Dialogue agreed as fishing season starts
Officials from China, Japan promote talks over presence of ships
Beijing and Tokyo made a preliminary agreement on Wednesday that they will discuss the issue of a rising number of Chinese ships monitoring fishing in waters near the Diaoyu Islands in the East China Sea.
Chinese Ambassador to Japan Cheng Yonghua and Toshihiro Nikai, secretarygeneral of Japan’s Liberal Democratic Party, reached the agreement when they met at the headquarters of the LDP, Japan’s Kyodo News Agency reported.
Nikai told reporters after the meeting that Cheng said there are rich fishing resources in the sea near the Diaoyu Islands, and Chinese fishermen have “caught a good harvest”.
Cheng visited the LDP headquarters to congratulate Nikai on his inauguration as secretary-general.
“Nikai, who has communication channels with high-ranking Chinese officials, is seen as a figure friendly to China,” Kyodo said.
Japan has been nervous about the Chinese ships that are accompanying fishing vessels in that area, warning that relations were “deteriorating badly”.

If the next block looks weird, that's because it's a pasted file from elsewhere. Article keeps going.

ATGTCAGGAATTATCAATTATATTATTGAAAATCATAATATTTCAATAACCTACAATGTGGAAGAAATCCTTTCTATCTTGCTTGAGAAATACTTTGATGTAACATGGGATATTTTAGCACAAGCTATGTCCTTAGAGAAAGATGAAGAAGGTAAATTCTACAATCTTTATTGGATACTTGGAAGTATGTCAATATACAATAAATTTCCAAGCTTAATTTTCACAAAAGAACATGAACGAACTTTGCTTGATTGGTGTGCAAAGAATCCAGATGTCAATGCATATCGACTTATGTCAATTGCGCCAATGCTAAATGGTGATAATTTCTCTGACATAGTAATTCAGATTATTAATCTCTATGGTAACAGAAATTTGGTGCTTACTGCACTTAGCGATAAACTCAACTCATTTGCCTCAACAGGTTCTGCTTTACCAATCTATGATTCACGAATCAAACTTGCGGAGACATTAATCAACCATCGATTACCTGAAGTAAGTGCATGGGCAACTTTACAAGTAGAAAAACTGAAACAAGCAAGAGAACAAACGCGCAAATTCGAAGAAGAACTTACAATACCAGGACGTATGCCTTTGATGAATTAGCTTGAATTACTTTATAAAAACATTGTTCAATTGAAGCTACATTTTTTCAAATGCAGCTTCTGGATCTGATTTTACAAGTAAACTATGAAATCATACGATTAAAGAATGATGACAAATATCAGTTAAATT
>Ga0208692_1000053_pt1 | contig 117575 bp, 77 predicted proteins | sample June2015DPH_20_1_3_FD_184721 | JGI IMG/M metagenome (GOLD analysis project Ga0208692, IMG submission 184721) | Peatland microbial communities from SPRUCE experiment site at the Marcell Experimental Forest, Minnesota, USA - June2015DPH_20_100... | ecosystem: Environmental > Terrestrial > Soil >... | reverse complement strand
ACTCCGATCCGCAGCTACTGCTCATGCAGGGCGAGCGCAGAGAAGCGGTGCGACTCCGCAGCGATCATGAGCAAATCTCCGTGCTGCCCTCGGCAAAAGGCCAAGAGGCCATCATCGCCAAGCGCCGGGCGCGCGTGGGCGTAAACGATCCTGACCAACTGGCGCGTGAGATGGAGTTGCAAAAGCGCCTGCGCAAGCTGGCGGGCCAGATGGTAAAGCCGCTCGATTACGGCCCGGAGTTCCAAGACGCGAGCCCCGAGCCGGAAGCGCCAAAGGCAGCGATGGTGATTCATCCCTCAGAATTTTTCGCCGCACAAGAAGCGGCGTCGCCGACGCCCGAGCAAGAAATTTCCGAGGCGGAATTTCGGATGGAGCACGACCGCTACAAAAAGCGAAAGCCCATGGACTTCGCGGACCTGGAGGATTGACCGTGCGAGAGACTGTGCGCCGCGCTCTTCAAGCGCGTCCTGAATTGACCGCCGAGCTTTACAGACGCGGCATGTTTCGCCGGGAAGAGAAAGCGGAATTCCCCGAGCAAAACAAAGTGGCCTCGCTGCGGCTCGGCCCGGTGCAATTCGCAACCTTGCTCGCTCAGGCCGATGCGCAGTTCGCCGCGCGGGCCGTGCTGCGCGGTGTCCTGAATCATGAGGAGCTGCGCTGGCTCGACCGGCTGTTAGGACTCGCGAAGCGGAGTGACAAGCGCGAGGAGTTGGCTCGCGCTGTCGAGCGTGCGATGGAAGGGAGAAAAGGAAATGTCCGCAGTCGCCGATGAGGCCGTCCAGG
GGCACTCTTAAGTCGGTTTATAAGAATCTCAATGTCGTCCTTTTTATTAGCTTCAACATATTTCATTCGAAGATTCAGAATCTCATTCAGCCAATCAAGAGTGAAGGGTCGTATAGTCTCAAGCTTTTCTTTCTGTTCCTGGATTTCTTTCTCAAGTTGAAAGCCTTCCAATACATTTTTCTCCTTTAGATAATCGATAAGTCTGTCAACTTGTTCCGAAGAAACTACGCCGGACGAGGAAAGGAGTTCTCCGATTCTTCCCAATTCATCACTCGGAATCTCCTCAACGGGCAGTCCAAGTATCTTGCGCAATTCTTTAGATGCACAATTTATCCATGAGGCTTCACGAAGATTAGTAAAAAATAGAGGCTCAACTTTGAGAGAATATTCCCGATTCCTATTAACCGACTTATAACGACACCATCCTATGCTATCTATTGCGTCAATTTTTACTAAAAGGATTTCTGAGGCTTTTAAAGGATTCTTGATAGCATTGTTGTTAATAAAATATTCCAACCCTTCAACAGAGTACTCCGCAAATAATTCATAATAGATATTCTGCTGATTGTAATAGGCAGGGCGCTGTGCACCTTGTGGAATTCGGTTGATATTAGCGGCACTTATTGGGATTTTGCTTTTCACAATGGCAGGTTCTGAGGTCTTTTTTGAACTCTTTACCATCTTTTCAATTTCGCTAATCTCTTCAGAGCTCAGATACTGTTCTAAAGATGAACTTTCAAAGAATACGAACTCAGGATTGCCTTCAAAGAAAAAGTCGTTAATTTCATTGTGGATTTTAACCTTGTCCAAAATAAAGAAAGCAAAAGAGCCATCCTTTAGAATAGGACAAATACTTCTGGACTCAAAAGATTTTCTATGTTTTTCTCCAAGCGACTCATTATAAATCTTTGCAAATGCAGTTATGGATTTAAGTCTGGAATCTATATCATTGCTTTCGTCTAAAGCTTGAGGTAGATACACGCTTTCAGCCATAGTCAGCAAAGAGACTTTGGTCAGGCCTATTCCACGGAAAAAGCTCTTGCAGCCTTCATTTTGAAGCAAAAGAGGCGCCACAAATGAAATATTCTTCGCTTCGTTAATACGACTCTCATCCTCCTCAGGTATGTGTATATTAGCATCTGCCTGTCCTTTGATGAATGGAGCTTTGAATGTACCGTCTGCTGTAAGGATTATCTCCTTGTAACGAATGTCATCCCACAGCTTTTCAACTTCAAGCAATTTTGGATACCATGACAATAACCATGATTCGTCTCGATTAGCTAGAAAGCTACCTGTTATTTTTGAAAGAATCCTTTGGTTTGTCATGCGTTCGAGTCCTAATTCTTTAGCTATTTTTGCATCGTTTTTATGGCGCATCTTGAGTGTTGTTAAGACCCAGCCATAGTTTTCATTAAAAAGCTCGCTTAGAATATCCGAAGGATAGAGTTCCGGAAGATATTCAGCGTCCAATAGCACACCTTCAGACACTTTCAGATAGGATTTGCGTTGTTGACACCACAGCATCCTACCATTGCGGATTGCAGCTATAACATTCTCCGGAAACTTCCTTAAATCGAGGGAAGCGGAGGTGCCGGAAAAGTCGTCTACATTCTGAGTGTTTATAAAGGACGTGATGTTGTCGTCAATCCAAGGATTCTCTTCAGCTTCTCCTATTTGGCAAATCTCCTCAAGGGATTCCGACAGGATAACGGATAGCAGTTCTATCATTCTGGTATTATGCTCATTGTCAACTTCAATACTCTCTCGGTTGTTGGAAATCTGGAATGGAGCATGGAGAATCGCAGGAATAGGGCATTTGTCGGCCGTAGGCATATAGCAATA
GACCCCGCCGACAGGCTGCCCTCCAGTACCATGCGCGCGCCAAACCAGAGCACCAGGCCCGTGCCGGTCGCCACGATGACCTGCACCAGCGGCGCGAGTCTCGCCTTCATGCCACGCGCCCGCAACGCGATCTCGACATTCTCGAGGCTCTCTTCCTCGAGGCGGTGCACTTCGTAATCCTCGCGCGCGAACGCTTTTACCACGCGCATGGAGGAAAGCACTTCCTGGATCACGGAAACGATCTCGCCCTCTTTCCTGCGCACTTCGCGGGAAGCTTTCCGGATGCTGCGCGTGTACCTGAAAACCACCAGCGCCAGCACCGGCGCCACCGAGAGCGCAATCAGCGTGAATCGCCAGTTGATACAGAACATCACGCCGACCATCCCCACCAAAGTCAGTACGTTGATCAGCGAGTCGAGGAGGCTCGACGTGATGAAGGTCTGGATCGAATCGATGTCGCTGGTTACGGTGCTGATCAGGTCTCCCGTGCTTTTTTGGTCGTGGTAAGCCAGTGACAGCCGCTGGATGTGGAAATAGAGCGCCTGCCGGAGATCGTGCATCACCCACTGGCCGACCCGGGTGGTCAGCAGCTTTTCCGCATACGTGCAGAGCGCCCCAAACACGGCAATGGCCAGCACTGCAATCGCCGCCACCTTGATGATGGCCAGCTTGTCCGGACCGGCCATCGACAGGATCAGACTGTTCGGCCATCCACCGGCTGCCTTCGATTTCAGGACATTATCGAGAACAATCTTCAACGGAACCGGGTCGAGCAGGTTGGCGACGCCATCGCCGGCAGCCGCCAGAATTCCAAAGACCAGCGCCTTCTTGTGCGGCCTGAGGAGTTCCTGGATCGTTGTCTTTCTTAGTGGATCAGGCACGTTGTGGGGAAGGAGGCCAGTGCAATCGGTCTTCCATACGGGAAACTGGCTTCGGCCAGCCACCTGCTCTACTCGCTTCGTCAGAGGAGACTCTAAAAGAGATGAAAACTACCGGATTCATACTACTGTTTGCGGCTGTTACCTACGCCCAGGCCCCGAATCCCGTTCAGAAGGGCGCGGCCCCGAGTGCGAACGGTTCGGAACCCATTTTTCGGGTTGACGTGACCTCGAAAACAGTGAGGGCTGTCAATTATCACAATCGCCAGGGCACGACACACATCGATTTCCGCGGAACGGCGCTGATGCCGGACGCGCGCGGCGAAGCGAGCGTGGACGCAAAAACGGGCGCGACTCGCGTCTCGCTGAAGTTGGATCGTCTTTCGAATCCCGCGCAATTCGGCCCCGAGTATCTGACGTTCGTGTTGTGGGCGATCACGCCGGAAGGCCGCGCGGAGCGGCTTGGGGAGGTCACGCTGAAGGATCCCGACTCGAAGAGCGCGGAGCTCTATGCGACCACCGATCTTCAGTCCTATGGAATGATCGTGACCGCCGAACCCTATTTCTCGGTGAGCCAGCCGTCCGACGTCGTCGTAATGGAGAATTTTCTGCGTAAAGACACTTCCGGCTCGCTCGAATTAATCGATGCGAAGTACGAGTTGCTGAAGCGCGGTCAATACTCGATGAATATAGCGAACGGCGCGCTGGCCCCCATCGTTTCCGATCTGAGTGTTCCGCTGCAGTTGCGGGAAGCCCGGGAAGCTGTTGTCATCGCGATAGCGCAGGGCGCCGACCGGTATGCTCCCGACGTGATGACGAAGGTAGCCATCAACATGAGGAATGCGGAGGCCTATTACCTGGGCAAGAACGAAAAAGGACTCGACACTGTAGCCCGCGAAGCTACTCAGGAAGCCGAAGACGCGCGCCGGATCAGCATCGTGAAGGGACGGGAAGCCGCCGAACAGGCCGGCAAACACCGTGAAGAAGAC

Cheng has been summoned by the Japanese Foreign Ministry several times since Aug 5, while Japan has protested to China through various channels since then.
The number of Chinese coast guard ships around the Diaoyu Islands rose to 13 on Tuesday, according to the Japanese coast guard — a record number since China started sending ships to the region in September 2012 after Japan “nationalized” the islands.
Cheng responded that it is “natural” for the ships to operate in Chinese territory.
According to The Associated Press, Cheng said on Tuesday that the increase in China’s fleet was to oversee the increased activity of Chinese fishing boats. Fishing season in the East China Sea has begun since Aug 1.
The Japanese coast guard on Thursday spotted more than 200 Chinese fishing ships in waters near the Diaoyu Islands, where both Chinese and Japanese fishing ships are allowed to operate, according to an agreement between the countries.
Xu Jingbo, bureau chief of Japan’s Asia News Agency in Tokyo, said in his blog that Cheng’s remarks revealed that the Chinese government ships were actually there to administer the large number of fishing vessels that rushed to the East China Sea since the fishing season started to avoid incidents.
“It seems that Japan did not know, or ignored, this important fact,” Xu said.